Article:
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Injured deputy comes home

March 02, 2007|by DAVE McMILLION

CHARLES TOWN, W.VA. - Cpl. Ronald Fletcher of the Jefferson County Sheriff's Department caught his colleagues off guard Wednesday night when he came home from Washington (D.C.) Hospital Center, where he was being treated for gunshot wounds.

Fletcher said earlier Wednesday that he was not able to leave the hospital because of minor blood clots. Fletcher said it is believed the blood clots were caused by bruising to the lungs.

Fletcher thought it was possible that he might be released from the hospital Thursday, depending on the results of the tests.

But the sheriff's department was notified about 8:30 p.m. Wednesday that Fletcher's family was bringing him home, Jefferson County Sheriff Everett "Ed" Boober said.

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Fletcher arrived at his Charles Town home about 10 p.m., Boober said.

"I'm personally amazed he is here this quickly," Boober said.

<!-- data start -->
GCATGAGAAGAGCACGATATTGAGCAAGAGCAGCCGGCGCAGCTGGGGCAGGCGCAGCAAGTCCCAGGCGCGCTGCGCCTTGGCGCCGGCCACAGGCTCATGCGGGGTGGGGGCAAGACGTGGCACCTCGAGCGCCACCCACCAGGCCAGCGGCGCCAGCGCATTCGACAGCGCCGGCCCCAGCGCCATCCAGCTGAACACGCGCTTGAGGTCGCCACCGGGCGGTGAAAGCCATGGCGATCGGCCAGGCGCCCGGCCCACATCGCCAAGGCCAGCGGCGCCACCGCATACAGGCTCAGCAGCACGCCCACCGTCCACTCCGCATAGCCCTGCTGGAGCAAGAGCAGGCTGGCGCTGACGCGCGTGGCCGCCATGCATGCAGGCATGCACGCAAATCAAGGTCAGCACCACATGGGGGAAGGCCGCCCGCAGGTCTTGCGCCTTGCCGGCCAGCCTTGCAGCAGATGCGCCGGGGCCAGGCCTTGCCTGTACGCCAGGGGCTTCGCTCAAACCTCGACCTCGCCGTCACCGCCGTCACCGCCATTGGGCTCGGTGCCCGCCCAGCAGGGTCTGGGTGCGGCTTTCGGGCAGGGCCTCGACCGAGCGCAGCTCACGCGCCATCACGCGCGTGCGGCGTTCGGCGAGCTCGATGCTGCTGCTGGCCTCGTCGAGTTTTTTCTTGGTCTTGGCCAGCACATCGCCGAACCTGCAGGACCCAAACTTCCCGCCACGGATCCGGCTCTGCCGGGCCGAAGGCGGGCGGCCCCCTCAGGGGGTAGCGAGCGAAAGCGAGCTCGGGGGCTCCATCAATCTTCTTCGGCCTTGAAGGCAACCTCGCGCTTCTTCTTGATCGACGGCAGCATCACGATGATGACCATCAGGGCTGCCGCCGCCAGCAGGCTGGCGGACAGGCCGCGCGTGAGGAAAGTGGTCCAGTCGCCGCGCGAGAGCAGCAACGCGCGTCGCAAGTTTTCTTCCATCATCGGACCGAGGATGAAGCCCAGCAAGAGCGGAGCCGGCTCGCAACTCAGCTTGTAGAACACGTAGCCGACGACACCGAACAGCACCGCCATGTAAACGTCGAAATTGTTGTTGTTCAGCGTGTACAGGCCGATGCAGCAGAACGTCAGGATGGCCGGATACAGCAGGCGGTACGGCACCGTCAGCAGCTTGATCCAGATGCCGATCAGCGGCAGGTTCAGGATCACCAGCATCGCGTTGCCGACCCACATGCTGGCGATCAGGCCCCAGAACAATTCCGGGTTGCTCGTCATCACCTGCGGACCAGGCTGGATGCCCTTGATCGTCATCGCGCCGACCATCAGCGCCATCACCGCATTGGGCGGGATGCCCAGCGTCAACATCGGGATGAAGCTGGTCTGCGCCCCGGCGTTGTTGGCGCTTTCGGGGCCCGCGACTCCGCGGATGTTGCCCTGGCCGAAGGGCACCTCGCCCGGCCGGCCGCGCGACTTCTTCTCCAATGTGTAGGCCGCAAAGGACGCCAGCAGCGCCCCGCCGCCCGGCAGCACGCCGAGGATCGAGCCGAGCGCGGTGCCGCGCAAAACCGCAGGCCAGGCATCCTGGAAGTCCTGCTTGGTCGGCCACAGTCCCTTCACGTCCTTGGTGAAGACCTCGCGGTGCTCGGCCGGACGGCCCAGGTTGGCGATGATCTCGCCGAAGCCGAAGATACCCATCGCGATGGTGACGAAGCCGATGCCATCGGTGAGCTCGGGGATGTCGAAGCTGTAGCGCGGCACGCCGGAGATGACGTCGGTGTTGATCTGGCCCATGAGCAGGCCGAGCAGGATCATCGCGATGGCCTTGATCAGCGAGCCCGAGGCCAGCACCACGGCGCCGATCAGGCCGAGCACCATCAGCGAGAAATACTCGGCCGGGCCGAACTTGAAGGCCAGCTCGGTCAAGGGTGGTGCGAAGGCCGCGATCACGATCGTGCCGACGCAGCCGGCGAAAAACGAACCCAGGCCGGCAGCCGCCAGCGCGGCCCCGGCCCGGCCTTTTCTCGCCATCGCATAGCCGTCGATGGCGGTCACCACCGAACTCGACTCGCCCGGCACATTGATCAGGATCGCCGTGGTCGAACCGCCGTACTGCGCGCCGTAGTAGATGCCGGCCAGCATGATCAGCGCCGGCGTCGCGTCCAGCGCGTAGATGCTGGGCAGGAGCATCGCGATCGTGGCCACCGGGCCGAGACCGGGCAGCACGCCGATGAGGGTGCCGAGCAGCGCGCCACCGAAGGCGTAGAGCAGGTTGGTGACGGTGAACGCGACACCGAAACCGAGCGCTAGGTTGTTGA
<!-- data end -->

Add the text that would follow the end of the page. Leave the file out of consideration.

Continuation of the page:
Fletcher made a visit to the sheriff's department Thursday and his breathing seemed to be labored, Boober said.

Fletcher seemed to be overwhelmed by everyone wanting to visit with him, Boober said.

Fletcher first was expected to be released from Washington Hospital Center on Tuesday but could not be because doctors wanted to conduct more tests to make sure he was ready for release, Boober said.

Fletcher was at Washington Hospital Center since Feb. 19, when he was shot three times inside a house at 74 Orchard Drive in the Orchard Hills subdivision in Ranson, W.Va.

Fletcher was shot in the upper torso and his lungs were damaged in the incident, officials said.

Two police officers and a paramedic rescued Fletcher from the house.

A man in the house identified as Dorsey Cox, 37, would not come out of the house, resulting in a six-hour standoff with police.

Cox died following the standoff, although is not clear whether he died of a self-inflicted gunshot wound or from gunshots fired by a police special operations team, police said.

Fletcher said he will have physical therapy about three times a week in Winchester, Va. Officials say it is unclear how long it might be before Fletcher is able to return to work.

A fund has been established to collect money to help Fletcher pay his medical expenses.

Jefferson County Commission President Frances Morgan mentioned the fund during the commission meeting Thursday and said it seems to be receiving many contributions.

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